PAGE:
Hong Kong’s land shortage means city must dig deep – for underground space
I am writing in response to the land supply issue in Hong Kong, a red hot topic for years but with no panacea in sight. I believe solutions recommended by the government, such as improving urban planning and creating more area by developing underground space, are justified.
The government’s Task Force on Land Supply last year estimated that Hong Kong currently needs 1,200 hectares for housing and economic development, infrastructure and public facilities. The city undoubtedly has a serious and urgent land shortage problem. Among all the suggestions by the government, exploring developable land, such as underground space, is the most feasible way forward.
Developing underground space can create more area for economic development and public use. This approach to increasing land supply for business and leisure has been extremely successful in both the West and Asia. Projects in the Paris metropolitan area and the Kamppi underground complex in Finland have already used this innovative approach to create space.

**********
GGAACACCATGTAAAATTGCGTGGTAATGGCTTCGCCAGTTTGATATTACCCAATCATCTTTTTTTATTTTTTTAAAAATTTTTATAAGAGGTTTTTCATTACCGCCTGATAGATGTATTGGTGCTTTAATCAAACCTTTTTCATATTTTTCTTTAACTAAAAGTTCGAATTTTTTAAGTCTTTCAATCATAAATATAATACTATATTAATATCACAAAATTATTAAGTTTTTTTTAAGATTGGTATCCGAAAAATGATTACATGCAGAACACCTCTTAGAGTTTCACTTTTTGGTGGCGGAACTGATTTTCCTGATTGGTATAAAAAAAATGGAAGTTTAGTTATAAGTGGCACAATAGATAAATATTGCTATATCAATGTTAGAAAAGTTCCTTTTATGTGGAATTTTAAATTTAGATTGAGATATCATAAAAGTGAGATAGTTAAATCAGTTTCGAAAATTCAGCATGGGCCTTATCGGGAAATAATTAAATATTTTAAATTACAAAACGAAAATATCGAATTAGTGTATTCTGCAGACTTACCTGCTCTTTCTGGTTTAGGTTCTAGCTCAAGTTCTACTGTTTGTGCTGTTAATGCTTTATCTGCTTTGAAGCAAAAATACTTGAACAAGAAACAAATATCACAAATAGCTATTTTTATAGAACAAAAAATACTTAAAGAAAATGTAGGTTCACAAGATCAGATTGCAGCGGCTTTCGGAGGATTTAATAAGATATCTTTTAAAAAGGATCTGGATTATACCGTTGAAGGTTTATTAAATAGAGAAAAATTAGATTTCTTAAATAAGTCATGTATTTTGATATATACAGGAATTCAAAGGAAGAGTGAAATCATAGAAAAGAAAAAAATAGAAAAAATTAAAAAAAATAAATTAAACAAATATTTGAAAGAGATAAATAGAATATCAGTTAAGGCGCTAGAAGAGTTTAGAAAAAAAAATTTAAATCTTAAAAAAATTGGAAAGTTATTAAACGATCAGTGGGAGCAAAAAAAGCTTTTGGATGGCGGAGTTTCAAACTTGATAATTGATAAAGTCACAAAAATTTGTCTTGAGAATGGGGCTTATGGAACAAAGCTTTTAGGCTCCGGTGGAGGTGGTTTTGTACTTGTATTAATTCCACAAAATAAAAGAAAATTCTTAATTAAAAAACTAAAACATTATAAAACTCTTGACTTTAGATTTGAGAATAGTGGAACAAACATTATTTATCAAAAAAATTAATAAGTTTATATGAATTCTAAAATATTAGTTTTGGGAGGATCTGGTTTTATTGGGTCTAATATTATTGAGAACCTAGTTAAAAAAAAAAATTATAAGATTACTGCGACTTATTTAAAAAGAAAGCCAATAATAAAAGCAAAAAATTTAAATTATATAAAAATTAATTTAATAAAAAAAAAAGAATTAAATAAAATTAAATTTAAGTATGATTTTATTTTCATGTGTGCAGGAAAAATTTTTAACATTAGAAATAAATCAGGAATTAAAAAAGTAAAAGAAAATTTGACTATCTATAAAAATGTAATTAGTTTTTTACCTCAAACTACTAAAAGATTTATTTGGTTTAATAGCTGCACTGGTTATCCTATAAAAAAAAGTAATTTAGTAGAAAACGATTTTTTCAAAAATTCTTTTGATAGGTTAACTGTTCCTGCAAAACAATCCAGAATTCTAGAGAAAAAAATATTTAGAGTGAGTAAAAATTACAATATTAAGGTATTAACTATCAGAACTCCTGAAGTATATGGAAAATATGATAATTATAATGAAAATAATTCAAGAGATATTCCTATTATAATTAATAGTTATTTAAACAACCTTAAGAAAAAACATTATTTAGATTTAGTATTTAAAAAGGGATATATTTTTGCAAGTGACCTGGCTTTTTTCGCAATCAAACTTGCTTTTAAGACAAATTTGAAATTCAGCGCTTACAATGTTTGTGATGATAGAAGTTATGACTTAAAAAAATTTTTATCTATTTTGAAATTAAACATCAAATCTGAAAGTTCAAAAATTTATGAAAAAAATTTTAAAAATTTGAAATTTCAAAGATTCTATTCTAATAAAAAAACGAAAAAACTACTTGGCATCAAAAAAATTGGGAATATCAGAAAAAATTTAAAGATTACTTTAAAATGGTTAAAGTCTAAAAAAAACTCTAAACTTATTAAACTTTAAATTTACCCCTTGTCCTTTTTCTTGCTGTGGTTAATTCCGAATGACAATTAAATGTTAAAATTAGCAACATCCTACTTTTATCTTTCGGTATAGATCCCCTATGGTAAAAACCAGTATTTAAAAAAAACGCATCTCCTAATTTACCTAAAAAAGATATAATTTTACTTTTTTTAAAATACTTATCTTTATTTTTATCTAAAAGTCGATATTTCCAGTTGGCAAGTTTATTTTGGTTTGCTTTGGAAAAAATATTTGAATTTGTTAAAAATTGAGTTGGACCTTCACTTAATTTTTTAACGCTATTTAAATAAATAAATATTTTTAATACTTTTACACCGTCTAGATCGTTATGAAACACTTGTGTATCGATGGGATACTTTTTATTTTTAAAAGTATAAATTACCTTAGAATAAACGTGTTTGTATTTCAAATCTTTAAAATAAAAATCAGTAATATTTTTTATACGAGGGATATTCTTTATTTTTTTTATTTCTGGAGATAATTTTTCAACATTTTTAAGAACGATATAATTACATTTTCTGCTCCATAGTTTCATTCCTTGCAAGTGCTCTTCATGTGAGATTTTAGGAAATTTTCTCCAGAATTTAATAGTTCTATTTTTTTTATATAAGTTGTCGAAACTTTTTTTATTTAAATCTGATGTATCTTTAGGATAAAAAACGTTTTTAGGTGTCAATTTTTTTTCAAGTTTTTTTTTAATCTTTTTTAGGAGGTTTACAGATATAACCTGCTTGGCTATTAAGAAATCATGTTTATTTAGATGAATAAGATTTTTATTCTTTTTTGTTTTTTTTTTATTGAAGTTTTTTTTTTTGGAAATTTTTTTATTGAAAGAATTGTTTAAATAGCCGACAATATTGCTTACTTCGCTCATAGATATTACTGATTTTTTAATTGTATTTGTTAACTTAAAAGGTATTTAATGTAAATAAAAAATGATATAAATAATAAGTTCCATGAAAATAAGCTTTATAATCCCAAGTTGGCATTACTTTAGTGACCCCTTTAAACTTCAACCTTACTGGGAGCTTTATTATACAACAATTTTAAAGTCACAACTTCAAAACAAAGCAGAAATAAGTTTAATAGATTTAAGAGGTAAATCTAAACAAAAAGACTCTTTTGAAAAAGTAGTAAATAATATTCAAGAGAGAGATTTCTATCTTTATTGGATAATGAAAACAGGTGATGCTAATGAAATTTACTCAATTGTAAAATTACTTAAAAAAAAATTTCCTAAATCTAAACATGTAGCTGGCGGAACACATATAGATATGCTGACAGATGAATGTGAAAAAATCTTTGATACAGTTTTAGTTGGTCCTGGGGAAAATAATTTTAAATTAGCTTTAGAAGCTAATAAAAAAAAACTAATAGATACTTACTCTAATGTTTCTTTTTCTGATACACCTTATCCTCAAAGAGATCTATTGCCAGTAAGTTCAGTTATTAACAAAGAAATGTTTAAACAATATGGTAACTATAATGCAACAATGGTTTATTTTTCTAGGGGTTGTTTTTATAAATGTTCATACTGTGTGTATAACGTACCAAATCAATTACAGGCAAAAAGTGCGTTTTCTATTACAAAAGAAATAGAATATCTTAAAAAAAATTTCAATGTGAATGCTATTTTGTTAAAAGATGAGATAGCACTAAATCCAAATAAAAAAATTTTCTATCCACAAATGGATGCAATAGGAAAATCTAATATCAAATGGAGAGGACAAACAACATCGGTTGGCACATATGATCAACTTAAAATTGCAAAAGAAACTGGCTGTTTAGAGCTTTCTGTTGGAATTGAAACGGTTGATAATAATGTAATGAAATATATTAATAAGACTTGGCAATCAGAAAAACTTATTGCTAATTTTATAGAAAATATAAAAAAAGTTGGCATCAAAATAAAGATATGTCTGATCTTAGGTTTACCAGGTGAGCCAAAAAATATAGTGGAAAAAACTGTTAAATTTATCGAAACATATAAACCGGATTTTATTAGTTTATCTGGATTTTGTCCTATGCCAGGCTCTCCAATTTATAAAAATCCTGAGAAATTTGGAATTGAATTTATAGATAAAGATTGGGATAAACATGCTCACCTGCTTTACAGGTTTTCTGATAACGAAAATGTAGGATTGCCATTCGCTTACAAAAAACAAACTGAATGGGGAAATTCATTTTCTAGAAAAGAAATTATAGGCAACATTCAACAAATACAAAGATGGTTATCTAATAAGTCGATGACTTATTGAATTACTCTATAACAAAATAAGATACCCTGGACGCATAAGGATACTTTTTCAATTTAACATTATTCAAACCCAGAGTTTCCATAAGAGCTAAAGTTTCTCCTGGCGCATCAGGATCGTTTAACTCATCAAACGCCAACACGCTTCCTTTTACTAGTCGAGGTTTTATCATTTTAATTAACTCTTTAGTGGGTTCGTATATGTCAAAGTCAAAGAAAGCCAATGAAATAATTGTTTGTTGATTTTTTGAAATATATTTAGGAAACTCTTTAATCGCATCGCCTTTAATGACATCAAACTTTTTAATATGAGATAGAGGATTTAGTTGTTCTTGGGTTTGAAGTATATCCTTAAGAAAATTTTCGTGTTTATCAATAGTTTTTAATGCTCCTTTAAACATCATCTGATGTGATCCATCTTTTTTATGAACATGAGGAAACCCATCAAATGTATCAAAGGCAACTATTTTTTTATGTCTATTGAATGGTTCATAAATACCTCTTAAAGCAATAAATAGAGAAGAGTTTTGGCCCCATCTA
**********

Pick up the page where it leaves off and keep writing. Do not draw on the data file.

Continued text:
A Hong Kong government public consultation in 2016, on developing the built-up urban areas of Tsim Sha Tsui West, Causeway Bay, Happy Valley and Admiralty-Wan Chai, included as examples Tokyo and Taipei’s sprawling shopping streets, the La Defense business district in Paris, and the Zhujiang new town in Guangzhou, all of which integrate commercial development with the urban railway system.
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However, Hong Kong lags behind and deems that developing underground space will face several limitations. Fire safety, connections to nearby passageways and to transport and other facilities are cited as the greatest concerns.
But in fact the technologies to implement these projects are well-developed and the related restrictions have been reduced.
Developing underground land will not only increase commercial space, it could also reduce the density of urban areas and ease connectivity and pedestrian congestion issues, especially in districts like Central. It is a modest and less disruptive way to achieve the goal of increasing land supply.
To develop a vibrant and energetic city, many factors need to be considered – the plan itself, the facilities involved and, most importantly, the community. As stakeholders in our city, we should actively comment on the policies that affect us all.
Sin Ka Kit, Pok Fu Lam